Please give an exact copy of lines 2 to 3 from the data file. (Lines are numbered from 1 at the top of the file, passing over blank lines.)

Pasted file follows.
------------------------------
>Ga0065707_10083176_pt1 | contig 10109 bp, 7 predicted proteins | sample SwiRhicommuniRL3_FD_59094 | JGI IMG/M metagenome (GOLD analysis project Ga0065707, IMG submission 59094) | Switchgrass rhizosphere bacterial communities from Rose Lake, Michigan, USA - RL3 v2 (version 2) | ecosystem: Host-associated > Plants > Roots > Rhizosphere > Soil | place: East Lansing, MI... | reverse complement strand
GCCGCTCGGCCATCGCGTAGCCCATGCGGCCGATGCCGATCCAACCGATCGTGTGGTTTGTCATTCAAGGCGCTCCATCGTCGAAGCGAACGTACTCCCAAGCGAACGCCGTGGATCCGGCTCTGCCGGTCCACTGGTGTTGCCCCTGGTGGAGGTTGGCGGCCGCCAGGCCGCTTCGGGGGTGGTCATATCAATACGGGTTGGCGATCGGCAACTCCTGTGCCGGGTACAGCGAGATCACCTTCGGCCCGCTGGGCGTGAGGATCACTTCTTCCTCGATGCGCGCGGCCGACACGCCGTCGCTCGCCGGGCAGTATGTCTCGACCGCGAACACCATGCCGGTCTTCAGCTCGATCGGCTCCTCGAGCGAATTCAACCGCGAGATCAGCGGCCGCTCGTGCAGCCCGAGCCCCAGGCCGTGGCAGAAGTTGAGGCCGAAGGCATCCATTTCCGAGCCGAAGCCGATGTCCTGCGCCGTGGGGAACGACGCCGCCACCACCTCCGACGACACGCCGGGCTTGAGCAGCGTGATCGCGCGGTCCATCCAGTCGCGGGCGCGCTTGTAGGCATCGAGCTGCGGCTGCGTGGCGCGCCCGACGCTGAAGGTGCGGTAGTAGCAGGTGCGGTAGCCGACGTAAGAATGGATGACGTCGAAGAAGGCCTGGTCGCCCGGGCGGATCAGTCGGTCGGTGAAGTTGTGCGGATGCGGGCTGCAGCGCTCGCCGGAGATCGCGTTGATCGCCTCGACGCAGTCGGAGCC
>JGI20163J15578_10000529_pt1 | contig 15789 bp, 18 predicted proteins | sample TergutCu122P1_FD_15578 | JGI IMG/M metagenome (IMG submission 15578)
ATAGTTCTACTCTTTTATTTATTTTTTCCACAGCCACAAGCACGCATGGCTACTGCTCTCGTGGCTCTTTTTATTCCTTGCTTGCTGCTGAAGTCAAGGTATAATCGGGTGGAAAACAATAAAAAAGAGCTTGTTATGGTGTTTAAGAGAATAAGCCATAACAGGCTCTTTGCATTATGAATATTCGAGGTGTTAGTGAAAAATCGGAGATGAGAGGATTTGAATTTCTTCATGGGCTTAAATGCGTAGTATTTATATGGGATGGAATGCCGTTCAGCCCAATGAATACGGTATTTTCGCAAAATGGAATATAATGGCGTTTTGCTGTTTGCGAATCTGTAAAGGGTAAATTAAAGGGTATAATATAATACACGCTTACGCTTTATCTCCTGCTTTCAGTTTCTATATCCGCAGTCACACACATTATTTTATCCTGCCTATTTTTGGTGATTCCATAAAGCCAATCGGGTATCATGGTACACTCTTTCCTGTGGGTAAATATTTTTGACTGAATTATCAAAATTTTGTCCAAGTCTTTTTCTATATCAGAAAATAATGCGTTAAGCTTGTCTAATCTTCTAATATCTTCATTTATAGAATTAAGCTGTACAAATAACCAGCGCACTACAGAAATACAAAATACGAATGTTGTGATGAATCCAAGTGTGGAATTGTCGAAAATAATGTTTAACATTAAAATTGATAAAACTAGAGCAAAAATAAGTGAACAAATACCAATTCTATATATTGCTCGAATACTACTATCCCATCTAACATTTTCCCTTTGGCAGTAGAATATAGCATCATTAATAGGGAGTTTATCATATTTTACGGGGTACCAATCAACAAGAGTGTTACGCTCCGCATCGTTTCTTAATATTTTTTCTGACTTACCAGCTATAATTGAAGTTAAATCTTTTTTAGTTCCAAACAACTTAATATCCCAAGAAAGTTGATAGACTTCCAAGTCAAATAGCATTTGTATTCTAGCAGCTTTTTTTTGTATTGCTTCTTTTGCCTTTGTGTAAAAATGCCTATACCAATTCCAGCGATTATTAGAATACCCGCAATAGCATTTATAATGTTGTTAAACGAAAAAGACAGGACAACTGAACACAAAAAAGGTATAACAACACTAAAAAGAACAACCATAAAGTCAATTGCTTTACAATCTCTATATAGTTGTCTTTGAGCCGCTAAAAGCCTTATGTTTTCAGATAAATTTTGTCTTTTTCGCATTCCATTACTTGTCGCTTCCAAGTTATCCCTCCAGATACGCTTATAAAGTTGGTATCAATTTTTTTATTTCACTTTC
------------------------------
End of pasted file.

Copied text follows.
GCCGCTCGGCCATCGCGTAGCCCATGCGGCCGATGCCGATCCAACCGATCGTGTGGTTTGTCATTCAAGGCGCTCCATCGTCGAAGCGAACGTACTCCCAAGCGAACGCCGTGGATCCGGCTCTGCCGGTCCACTGGTGTTGCCCCTGGTGGAGGTTGGCGGCCGCCAGGCCGCTTCGGGGGTGGTCATATCAATACGGGTTGGCGATCGGCAACTCCTGTGCCGGGTACAGCGAGATCACCTTCGGCCCGCTGGGCGTGAGGATCACTTCTTCCTCGATGCGCGCGGCCGACACGCCGTCGCTCGCCGGGCAGTATGTCTCGACCGCGAACACCATGCCGGTCTTCAGCTCGATCGGCTCCTCGAGCGAATTCAACCGCGAGATCAGCGGCCGCTCGTGCAGCCCGAGCCCCAGGCCGTGGCAGAAGTTGAGGCCGAAGGCATCCATTTCCGAGCCGAAGCCGATGTCCTGCGCCGTGGGGAACGACGCCGCCACCACCTCCGACGACACGCCGGGCTTGAGCAGCGTGATCGCGCGGTCCATCCAGTCGCGGGCGCGCTTGTAGGCATCGAGCTGCGGCTGCGTGGCGCGCCCGACGCTGAAGGTGCGGTAGTAGCAGGTGCGGTAGCCGACGTAAGAATGGATGACGTCGAAGAAGGCCTGGTCGCCCGGGCGGATCAGTCGGTCGGTGAAGTTGTGCGGATGCGGGCTGCAGCGCTCGCCGGAGATCGCGTTGATCGCCTCGACGCAGTCGGAGCC
>JGI20163J15578_10000529_pt1 | contig 15789 bp, 18 predicted proteins | sample TergutCu122P1_FD_15578 | JGI IMG/M metagenome (IMG submission 15578)